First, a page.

The political system in the U.S. – Structure 

Photo: USA.gov
Photo: USA.gov

Introduction: The structure of the U.S. political system

In this section, you will be able to learn how the political system functions in the United States. Democracy can be carried out in many ways, and democratic practices vary from country to country. In Denmark the people vote for the candidates they wish to gain a seat in the Danish Parliament, Folketinget. After that, the elected members of parliament (MPs) choose who is going to be the Danish Prime Minister. In the United States the election is more directly focused on who is going to be the country’s President. In the U.S., people vote personally for the specific candidate who they believe should be President. Before the presidential election however, the parties go through the long process of the so-called primary elections. Here, they select the one candidate who is going to represent each party in the presidential election.

You can learn more about the election processes, the structure of the U.S. Congress, and how bills are passed, among other themes, by clicking on the different headlines in the index above. On this page, you can read about the structure of the political system in the United States. Thus, you can learn about the nation’s tripartition of power – divided between the President, the Congress, and the Supreme Court.

The tripartition of power: Who are the relevant actors?

After the United States declared its independence from Great Britain, the country set out to organize their own political system. In doing this, they were inspired by the French philosopher, Montesquieu. In 1748 Montesquieu had presented his ideas on how best to organize a political system. These ideas featured a division of power, which was to ensure that one single person or group would not be able to function as the autocratic leader of a nation. Montesquieu’s idea was that power must be divided into a legislative, an executive, and a judicial branch. All democratic societies have since then been inspired by these principles.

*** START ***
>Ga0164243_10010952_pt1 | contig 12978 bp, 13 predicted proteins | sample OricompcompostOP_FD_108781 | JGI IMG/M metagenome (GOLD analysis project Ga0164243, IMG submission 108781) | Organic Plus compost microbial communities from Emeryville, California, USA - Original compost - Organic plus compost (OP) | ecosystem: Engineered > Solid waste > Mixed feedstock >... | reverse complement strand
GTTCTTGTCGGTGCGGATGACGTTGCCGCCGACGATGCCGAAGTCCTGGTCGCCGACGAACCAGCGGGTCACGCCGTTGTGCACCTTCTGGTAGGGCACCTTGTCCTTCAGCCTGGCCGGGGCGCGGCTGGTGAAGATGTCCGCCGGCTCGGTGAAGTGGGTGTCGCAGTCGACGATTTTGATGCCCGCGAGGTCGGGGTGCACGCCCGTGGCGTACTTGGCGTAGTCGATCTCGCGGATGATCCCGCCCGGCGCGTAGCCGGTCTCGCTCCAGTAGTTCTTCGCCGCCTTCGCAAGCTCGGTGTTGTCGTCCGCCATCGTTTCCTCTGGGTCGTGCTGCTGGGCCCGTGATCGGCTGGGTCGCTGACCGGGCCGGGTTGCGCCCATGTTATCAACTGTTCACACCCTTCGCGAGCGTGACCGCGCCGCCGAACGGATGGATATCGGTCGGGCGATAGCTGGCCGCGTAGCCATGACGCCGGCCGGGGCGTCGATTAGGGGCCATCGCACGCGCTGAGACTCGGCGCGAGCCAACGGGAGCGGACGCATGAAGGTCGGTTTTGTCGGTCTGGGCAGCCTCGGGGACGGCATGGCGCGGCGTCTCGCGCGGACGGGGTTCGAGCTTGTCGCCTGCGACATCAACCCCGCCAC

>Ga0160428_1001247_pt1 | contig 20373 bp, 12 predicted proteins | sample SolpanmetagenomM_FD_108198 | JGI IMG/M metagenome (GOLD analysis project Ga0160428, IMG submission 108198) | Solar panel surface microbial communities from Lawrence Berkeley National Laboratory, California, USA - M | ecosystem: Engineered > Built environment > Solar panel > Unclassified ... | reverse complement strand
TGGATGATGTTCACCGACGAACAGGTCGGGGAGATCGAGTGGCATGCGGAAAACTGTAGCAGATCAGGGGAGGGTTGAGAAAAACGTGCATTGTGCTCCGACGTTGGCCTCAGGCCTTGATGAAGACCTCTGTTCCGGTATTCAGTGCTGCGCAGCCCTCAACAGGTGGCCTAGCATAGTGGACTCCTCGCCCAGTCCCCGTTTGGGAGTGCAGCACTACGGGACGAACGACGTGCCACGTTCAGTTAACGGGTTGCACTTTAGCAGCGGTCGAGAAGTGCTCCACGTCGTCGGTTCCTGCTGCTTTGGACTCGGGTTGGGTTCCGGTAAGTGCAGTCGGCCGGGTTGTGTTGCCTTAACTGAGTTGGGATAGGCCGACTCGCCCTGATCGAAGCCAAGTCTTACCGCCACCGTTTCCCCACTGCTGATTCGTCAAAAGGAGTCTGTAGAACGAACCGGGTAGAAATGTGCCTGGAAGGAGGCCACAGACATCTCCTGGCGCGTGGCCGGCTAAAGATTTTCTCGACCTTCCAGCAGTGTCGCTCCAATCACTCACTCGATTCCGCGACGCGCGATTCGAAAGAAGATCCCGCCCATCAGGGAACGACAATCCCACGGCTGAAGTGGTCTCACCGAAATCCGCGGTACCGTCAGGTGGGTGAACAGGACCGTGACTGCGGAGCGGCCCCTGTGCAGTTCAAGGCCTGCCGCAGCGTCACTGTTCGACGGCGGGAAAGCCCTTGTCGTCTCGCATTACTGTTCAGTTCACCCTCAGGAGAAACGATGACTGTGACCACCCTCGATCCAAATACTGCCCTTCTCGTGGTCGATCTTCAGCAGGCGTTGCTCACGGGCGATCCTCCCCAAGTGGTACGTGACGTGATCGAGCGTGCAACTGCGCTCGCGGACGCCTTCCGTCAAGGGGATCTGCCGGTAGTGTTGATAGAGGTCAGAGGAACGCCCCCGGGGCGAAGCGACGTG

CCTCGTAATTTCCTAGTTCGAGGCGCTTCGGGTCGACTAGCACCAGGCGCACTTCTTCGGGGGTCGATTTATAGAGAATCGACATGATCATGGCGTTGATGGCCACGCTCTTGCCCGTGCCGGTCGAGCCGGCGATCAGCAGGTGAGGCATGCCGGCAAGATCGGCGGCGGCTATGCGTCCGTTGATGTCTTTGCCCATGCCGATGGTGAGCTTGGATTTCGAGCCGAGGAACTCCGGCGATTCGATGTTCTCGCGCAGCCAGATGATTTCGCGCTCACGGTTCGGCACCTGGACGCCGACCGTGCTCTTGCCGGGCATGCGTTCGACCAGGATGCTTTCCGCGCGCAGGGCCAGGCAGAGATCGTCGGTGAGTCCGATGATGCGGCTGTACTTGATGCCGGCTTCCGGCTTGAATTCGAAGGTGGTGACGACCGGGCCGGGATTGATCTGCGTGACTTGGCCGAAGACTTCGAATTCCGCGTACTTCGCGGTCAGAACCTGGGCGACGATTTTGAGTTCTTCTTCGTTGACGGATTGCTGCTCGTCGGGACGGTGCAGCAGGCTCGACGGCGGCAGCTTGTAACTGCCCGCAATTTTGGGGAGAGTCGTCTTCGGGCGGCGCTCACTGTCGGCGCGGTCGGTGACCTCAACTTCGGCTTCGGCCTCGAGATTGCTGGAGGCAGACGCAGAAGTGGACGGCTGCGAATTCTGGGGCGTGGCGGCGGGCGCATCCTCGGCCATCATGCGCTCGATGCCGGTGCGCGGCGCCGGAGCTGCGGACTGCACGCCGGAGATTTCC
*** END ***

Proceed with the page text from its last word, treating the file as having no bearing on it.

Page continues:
In the United States, the Congress is the national parliament – that is, the American version of Folketinget in Denmark. The Congress functions as the legislative branch of the U.S. government. The President functions as the executive branch, and the courts (The Supreme Court), in turn, function as the judicial branch. The image at the top of this page provides a visual presentation of this tripartition.

The role of the Congress is to pass laws, and the President’s role is to implement such laws after they have been passed. Finally, the role of the courts is to interpret laws and make judgments in court based on these interpretations.

A principle of checks and balances

It is not enough, however, to divide these different, central duties of government between the three branches. The U.S. political system also follows a principle of “checks and balances”, which enables all three branches to mutually control each other. This prevents any of these three branches from getting too powerful.